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scottsee
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Subnetting

Thu Nov 11, 2010 10:38 pm

I've been doing subnetting for the past couple weeks and it's just not totally sinking in.. I'm good at it, I know what I'm doing, but I just have a hard time with certain aspects of it. I'll be on a roll and have no trouble with it then jump back to it a day or two later and will really sit and stare at the question for a minute and dissect the wording, break out the paper and pencil and have to write it out. I feel like I'm just starring thought it, it's thought to explain. I'll have no trouble doing one type of subnetting problem one night, and then completely struggle with it a couple days later. How long has it taken most of you to commit the entire scope of subnetting to memory.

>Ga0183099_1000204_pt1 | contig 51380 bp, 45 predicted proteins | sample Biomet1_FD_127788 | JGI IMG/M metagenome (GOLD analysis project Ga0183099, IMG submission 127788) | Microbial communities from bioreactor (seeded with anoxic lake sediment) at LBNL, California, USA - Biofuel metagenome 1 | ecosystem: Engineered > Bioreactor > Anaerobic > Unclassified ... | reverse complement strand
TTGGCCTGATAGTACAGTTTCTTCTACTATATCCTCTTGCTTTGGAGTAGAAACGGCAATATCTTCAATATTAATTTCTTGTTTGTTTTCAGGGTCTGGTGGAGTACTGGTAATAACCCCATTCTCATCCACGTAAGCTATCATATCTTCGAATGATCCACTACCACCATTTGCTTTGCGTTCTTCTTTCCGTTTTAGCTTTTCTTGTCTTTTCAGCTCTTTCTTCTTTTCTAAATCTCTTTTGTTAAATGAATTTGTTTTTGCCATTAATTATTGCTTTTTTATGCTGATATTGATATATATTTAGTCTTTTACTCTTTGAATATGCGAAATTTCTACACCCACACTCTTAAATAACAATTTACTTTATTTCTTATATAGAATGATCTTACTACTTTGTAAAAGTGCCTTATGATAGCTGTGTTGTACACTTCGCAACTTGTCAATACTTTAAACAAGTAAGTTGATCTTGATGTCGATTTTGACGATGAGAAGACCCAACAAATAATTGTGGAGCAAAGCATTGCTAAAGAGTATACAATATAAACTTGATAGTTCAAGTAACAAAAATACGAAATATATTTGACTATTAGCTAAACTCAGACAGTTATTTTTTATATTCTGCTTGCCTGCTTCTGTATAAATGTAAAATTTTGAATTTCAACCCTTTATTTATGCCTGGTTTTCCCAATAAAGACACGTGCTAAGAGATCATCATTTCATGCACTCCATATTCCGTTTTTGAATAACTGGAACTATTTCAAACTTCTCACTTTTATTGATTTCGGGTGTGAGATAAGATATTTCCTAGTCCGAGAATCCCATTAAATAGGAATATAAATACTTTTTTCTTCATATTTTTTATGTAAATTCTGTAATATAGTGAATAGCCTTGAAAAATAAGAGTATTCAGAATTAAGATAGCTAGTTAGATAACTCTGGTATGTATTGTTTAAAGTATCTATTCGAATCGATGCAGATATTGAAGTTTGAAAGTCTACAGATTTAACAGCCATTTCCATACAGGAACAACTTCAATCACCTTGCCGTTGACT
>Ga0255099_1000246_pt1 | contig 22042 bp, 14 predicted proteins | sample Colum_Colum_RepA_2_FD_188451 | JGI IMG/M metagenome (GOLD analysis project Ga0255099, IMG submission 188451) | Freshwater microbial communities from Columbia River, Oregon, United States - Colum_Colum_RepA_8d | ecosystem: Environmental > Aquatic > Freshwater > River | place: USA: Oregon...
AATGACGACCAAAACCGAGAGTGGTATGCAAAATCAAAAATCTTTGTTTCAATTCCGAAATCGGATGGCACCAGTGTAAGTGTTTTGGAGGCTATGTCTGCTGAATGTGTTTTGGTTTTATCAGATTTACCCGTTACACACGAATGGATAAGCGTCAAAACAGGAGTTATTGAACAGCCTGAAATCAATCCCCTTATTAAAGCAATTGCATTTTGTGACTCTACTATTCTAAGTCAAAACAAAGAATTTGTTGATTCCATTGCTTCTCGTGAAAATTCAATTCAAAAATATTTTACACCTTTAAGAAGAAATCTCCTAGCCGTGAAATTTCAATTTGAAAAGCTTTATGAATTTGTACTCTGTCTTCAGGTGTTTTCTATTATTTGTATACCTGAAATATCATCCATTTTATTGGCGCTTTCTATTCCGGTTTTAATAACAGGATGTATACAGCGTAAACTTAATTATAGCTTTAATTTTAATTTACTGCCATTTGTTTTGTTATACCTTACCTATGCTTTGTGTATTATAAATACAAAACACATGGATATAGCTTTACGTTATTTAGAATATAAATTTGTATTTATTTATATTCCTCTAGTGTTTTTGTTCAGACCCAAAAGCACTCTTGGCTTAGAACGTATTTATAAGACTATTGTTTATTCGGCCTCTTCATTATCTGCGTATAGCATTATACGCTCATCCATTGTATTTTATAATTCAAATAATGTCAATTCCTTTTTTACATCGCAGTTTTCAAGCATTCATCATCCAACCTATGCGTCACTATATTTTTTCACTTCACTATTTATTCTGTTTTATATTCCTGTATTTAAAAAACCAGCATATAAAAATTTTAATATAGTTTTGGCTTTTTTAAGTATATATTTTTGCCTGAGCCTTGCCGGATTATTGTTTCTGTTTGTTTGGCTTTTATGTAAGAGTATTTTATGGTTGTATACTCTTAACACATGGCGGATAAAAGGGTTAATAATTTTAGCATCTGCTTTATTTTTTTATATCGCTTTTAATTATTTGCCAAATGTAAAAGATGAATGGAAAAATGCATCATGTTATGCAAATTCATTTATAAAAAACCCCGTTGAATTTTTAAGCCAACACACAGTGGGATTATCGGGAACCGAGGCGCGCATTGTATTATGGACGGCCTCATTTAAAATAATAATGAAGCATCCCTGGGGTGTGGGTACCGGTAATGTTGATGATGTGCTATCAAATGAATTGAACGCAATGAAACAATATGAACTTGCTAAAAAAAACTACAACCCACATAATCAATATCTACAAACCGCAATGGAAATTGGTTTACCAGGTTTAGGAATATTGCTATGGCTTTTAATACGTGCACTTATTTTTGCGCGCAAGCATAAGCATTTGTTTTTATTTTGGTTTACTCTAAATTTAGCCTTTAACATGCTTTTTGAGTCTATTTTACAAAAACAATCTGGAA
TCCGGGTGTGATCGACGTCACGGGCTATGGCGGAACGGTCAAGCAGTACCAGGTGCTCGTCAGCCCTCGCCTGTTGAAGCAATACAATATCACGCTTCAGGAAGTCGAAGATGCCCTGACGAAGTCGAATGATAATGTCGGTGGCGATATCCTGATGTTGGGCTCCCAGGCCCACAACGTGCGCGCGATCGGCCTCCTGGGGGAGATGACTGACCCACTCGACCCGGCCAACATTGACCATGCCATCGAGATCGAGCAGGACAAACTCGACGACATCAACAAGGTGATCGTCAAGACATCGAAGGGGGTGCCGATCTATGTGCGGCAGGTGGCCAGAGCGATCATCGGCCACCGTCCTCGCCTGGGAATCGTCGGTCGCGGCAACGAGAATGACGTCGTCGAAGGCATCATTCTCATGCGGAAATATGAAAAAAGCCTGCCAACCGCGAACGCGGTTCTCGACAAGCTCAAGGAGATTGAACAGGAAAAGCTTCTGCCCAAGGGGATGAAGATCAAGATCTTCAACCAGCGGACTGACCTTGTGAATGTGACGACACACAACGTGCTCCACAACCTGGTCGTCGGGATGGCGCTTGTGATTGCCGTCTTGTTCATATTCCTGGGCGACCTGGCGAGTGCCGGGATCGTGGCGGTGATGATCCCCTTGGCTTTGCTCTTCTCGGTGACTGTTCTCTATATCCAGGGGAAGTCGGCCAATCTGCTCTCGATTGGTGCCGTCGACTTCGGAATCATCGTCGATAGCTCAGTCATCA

I've been using the resources here, on the Train-Signal Exam's, Online. I guess I just need to keep plucking along.. :|

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Re: Subnetting

Thu Nov 11, 2010 10:53 pm

Uhh... Been at this for 8 or 9 years now. I still break out paper and pencil regularly to subnet. I do go through phases though where if I'm subnetting over and over again it gets into memory fast and I don't always need to write it out. But then there are times when I won't have to subnet for a couple months and I'll stare at 255.255.255.248 and for the life of me can't figure out that that it's a /29 mask with 8 addresses (6 usable).

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Re: Subnetting

Thu Nov 11, 2010 10:57 pm